A common technique used by scammers is to send an email that looks like it is coming from a legitimate sender; this practice is known as spoofing. Many times, the spoofed email has clues in it to help the receiver identify that it is not coming from the person they claim to be.
The most common clue is that the email address does not correspond to the name of the person in the “From” line. As demonstrated below, the sender is allegedly Jane Doe, but the email address indicates it is from someone named JohnSmith.
While it is important for email recipients to be diligent and look for clues of a fraudulent sender, people make mistakes. And, spammers are pretty sneaky – they often put an email address that is very close (maybe off by one letter) from the real email address.
Having strong email filters to identify these messages as potential junk and either quarantine the messages or send them to a junk folder where the reader knows to apply a little more rigor when looking at the emails is one way to mitigate being a victim of fraudulent emails.
However, spam algorithms are error prone and need to constantly evolve to respond to the changing tactics of spammers.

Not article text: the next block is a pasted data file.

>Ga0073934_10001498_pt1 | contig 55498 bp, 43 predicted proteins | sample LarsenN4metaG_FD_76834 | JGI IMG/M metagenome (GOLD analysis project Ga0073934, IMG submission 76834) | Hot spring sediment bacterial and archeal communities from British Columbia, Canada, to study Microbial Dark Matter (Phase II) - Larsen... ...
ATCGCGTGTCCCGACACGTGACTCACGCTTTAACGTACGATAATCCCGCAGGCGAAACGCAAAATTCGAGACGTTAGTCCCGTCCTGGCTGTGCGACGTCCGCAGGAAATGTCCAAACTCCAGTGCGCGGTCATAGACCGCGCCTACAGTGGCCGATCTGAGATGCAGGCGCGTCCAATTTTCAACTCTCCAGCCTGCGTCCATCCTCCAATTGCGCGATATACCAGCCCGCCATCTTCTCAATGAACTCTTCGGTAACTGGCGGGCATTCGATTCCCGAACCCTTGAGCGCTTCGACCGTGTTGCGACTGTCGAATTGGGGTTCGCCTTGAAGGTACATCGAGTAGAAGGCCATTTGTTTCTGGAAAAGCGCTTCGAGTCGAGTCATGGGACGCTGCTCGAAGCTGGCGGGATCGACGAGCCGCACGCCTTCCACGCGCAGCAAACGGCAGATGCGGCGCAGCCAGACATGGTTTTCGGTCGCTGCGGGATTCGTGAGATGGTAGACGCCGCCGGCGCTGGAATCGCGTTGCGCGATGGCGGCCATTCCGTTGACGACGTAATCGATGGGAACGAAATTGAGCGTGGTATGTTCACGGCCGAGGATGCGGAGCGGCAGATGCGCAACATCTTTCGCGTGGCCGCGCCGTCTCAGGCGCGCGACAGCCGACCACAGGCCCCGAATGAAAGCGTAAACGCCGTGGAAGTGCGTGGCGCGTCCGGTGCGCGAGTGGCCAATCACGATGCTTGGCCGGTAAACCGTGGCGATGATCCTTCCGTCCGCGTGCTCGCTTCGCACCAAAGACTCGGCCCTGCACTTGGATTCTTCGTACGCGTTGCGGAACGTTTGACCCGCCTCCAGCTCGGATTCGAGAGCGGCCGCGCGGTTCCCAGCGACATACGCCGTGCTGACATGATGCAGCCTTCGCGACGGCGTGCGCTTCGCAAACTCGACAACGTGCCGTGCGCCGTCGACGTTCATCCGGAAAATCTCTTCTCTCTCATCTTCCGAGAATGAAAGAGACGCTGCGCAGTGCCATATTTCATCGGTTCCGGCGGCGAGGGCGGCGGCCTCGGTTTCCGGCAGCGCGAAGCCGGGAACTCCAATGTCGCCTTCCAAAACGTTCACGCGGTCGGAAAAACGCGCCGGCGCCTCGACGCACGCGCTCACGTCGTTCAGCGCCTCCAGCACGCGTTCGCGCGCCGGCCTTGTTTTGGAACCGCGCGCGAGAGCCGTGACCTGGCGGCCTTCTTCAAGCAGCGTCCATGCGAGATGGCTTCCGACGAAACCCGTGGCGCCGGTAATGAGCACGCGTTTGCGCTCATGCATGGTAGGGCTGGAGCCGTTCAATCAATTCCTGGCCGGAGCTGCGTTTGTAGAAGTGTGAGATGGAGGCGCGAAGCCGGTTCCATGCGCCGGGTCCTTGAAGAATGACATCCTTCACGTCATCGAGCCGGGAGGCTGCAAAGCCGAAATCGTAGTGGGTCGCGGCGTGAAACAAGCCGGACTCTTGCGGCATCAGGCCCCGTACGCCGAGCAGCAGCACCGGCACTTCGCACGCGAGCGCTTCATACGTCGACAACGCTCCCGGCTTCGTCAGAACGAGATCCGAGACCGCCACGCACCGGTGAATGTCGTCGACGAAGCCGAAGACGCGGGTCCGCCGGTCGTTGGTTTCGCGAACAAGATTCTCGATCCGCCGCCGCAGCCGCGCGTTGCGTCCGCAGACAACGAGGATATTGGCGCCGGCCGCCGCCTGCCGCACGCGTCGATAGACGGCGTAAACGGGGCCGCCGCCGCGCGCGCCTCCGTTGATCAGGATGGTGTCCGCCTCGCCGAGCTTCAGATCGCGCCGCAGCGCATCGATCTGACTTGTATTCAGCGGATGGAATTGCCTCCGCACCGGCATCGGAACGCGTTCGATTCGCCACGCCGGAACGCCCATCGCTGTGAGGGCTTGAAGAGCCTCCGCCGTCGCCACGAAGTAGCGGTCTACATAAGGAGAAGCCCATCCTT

How can readers recognize these fraudulent emails? What can your organization do to filter out these emails before they reach a user’s inbox? How can you cut down on emails other organizations receive from you that have been spoofed to look like legitimate messages?
While most email providers have algorithms to help identify spam messages, there are limited technologies available to identify and filter out spoofed messages. The tools that are available require both the sender and receiver to implement tools to effectively provide a form of two-factor authentication. The tools to achieve this extra layer of authentication are called DKIM and DMARC.
Domain Keys Identified Mail (DKIM) allows the sender to set up a special key that is sent in the email header that is read by the receiving email provider to allow them to validate the sender is who they say they are. The DKIM record also transmits instructions to the receiving email system on how to handle emails that are not validated. This information is transmitted behind the scenes, so it is transparent to the senders and receivers of the email. DKIM will help filter out some emails but does not fully address spoofed emails.
To add the next layer, organizations can enable Domain-based Message Authentication, Reporting & Conformance (DMARC). DMARC allows receivers to leverage DKIM more effectively to validate the authenticity of the messages that are being received and take action based on the senders published policies based on that validation.
Other than a small amount of effort on the part of information technology resources, there are no additional costs for an organization to implement DKIM and DMARC, and the potential to filter out spoofed messages is a great benefit. More information about setting up DKIM and DMARC can be found at: www.dkim.org and www.dmarc.org.